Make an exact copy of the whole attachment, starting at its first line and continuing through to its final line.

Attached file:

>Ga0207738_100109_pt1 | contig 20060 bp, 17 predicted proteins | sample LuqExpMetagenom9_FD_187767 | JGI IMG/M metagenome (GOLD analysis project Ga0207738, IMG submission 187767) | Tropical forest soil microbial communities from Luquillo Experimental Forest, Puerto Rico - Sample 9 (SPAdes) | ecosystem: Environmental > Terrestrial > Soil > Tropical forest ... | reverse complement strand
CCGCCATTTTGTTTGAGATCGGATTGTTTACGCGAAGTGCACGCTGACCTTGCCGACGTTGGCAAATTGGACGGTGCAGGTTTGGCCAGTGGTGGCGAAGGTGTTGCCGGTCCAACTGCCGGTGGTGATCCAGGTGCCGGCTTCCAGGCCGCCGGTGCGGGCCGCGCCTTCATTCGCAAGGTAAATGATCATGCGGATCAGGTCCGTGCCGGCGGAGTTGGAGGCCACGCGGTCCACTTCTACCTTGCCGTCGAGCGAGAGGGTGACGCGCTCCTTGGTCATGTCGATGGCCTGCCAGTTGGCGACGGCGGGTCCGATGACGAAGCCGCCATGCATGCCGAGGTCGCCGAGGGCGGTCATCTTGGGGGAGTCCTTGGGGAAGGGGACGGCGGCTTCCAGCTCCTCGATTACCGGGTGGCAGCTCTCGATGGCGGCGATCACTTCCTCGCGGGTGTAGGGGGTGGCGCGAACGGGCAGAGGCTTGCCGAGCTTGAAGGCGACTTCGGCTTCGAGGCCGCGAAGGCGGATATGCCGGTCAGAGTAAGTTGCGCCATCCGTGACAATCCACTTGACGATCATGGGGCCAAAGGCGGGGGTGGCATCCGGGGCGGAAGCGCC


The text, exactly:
>Ga0207738_100109_pt1 | contig 20060 bp, 17 predicted proteins | sample LuqExpMetagenom9_FD_187767 | JGI IMG/M metagenome (GOLD analysis project Ga0207738, IMG submission 187767) | Tropical forest soil microbial communities from Luquillo Experimental Forest, Puerto Rico - Sample 9 (SPAdes) | ecosystem: Environmental > Terrestrial > Soil > Tropical forest ... | reverse complement strand
CCGCCATTTTGTTTGAGATCGGATTGTTTACGCGAAGTGCACGCTGACCTTGCCGACGTTGGCAAATTGGACGGTGCAGGTTTGGCCAGTGGTGGCGAAGGTGTTGCCGGTCCAACTGCCGGTGGTGATCCAGGTGCCGGCTTCCAGGCCGCCGGTGCGGGCCGCGCCTTCATTCGCAAGGTAAATGATCATGCGGATCAGGTCCGTGCCGGCGGAGTTGGAGGCCACGCGGTCCACTTCTACCTTGCCGTCGAGCGAGAGGGTGACGCGCTCCTTGGTCATGTCGATGGCCTGCCAGTTGGCGACGGCGGGTCCGATGACGAAGCCGCCATGCATGCCGAGGTCGCCGAGGGCGGTCATCTTGGGGGAGTCCTTGGGGAAGGGGACGGCGGCTTCCAGCTCCTCGATTACCGGGTGGCAGCTCTCGATGGCGGCGATCACTTCCTCGCGGGTGTAGGGGGTGGCGCGAACGGGCAGAGGCTTGCCGAGCTTGAAGGCGACTTCGGCTTCGAGGCCGCGAAGGCGGATATGCCGGTCAGAGTAAGTTGCGCCATCCGTGACAATCCACTTGACGATCATGGGGCCAAAGGCGGGGGTGGCATCCGGGGCGGAAGCGCC